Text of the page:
Remembering Nora Ephron:
- Read the beautiful obituary at The New York Times.
- One of the best tributes I’ve read is Leah Dunham’s essay in The New Yorker.
- Speaking of The New Yorker, they’ve collected some of the essays Ephron wrote.
- Listen to a December 1972 panel discussion at the 92nd Street Y where Nora Ephron, Elizabeth Janeway, and Caroline Kizer discuss the topic “Women Writers: Has Anything Changed?“
- Read Ephron’s 1996 commencement address to Wellesley graduates.
- Tom Hanks wrote an essay remembering Ephron at TIME.
I know this Boston Review interview with Junot Diaz has made the rounds everywhere, but it’s Junot, and it’s awesome. He discusses the influence of women of color writers on his work, among other things.
More Junot: A New Yorker essay remembering Ray Bradbury.
And even more Junot (last one, I promise!): an interview discussing his short story, “Monstro.”
At The New York Times Review of Books, Zadie Smith writes an eloquent (long) essay on what’s happening to libraries.
Over at Racialicious, an argument for why the pretty white girl YA book cover trend needs to end.
Stacked addresses the most recent ARCgate at ALA 2012.
The New York Times gives advice on how to read a racist book to your kids.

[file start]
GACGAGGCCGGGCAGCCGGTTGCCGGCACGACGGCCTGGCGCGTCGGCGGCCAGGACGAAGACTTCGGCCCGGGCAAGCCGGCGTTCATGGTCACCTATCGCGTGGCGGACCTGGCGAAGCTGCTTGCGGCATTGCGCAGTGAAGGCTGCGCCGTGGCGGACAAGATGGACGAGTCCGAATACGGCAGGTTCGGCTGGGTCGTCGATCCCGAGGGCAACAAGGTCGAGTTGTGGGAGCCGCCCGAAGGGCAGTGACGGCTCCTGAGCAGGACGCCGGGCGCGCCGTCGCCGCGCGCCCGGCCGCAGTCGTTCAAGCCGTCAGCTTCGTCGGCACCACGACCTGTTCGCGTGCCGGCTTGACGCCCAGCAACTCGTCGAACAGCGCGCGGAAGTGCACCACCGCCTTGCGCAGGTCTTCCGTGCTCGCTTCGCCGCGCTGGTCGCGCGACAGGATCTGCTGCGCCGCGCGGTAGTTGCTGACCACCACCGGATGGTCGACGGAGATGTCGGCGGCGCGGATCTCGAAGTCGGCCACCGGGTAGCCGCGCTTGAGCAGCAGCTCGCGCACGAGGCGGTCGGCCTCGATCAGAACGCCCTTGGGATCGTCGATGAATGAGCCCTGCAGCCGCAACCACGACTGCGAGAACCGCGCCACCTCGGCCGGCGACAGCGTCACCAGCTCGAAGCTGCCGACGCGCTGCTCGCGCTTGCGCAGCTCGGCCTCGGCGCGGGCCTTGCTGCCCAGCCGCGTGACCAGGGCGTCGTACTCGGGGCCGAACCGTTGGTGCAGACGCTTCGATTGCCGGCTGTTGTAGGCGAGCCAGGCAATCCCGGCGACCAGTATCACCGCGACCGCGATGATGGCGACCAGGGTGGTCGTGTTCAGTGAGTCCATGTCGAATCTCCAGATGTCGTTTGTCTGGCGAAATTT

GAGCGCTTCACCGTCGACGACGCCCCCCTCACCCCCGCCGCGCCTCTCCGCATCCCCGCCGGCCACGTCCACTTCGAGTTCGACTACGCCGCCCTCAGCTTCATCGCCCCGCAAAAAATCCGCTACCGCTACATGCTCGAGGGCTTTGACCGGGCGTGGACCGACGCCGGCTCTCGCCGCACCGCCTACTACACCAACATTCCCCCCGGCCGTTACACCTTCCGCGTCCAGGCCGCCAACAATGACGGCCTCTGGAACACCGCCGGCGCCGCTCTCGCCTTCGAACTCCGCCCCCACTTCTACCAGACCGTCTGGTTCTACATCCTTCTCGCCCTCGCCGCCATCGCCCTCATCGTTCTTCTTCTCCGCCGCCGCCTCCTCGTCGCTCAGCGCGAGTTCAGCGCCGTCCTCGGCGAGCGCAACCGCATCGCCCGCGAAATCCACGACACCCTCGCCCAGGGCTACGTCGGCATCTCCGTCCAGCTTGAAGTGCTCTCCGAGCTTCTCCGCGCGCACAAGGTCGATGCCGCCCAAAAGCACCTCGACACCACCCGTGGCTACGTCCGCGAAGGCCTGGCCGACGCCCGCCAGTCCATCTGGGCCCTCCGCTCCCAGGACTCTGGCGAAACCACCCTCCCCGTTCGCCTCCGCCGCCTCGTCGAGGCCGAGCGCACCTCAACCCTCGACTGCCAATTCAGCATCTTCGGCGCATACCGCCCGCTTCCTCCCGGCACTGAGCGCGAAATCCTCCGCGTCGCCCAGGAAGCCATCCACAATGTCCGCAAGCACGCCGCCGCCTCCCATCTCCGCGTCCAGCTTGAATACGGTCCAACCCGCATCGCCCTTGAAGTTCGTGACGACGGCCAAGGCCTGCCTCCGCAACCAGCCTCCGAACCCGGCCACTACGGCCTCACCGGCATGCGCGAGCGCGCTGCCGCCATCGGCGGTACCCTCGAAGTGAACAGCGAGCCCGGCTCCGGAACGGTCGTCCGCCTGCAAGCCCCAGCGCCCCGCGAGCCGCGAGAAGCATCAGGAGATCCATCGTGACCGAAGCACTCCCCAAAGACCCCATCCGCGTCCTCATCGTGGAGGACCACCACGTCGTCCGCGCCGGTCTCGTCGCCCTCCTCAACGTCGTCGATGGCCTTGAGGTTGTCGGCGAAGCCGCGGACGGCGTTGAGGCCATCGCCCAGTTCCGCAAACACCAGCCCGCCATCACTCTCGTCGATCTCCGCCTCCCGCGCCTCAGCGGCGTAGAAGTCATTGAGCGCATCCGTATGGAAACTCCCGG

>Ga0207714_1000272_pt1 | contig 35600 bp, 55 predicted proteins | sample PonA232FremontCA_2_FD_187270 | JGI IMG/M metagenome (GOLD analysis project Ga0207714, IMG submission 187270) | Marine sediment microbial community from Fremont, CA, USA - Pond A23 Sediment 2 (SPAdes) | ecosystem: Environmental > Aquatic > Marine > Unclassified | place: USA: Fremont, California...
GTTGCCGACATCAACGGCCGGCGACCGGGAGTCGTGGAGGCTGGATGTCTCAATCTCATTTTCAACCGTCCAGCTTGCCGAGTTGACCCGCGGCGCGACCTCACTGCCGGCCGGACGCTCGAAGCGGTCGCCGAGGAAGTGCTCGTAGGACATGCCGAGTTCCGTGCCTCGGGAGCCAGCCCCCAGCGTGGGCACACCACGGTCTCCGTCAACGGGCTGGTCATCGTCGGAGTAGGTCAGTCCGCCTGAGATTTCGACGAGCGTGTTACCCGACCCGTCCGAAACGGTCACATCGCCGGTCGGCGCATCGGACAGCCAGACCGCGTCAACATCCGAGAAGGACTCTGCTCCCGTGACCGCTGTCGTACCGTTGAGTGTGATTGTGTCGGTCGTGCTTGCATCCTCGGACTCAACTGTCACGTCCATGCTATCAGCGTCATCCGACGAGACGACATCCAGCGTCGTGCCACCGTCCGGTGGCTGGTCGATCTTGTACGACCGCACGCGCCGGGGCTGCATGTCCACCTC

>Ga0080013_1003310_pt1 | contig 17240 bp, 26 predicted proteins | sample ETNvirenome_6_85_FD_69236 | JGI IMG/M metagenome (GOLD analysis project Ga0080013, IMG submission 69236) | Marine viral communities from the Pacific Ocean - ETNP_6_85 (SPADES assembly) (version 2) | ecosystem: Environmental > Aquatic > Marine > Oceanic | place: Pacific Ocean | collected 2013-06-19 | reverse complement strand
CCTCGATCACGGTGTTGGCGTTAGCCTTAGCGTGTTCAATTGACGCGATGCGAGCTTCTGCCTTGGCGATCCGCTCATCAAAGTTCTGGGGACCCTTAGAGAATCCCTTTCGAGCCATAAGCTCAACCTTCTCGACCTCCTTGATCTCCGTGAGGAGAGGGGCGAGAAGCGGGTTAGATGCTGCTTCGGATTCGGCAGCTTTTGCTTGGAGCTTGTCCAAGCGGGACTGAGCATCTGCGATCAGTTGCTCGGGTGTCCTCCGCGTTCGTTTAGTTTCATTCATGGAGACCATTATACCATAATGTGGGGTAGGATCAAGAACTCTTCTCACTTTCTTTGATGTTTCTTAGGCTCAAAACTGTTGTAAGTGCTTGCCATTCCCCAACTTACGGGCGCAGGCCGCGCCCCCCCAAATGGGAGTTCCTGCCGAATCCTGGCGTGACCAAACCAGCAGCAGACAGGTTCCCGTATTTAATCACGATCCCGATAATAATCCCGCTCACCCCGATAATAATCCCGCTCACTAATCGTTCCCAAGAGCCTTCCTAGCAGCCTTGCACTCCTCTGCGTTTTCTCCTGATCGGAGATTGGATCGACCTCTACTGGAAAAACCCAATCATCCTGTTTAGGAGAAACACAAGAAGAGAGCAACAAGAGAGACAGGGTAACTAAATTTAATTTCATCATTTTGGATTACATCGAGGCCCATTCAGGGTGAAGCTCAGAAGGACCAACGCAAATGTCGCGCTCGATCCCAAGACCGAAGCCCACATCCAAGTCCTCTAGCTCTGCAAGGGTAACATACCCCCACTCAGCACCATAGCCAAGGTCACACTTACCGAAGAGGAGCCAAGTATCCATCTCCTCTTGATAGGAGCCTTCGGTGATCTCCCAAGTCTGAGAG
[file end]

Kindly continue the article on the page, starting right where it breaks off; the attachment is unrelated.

Find out which 11 authors hated the movie versions of their books.
See this infographic on the top 10 most read books in the world. My soul, it hurts.
See Alice in Wonderland reimagined as a subway map.
At The Culture Trip, Lindsay Parnell writes about Toni Morrison and African-American identity.
Forbes throws in its two cents on how authors and buyers should read bad reviews.
GalleyCat has a depressing infographic of all the state library funding cuts.
In soul-crushing news, a woman who has saved 300,000 books over the years now plans to burn them.
Can we please put a moratorium on privileged people pretending to be [insert disenfranchised minority here] so they can get a book deal out of it? UGH.
Saïd Sayrafiezadeh discusses the state of American fiction in this excellent Flavorwire interview.
The Wall Street Journal divulges some of the creepy information your ereader is collecting on you.
Julian Barnes discusses his life as a bibliophile.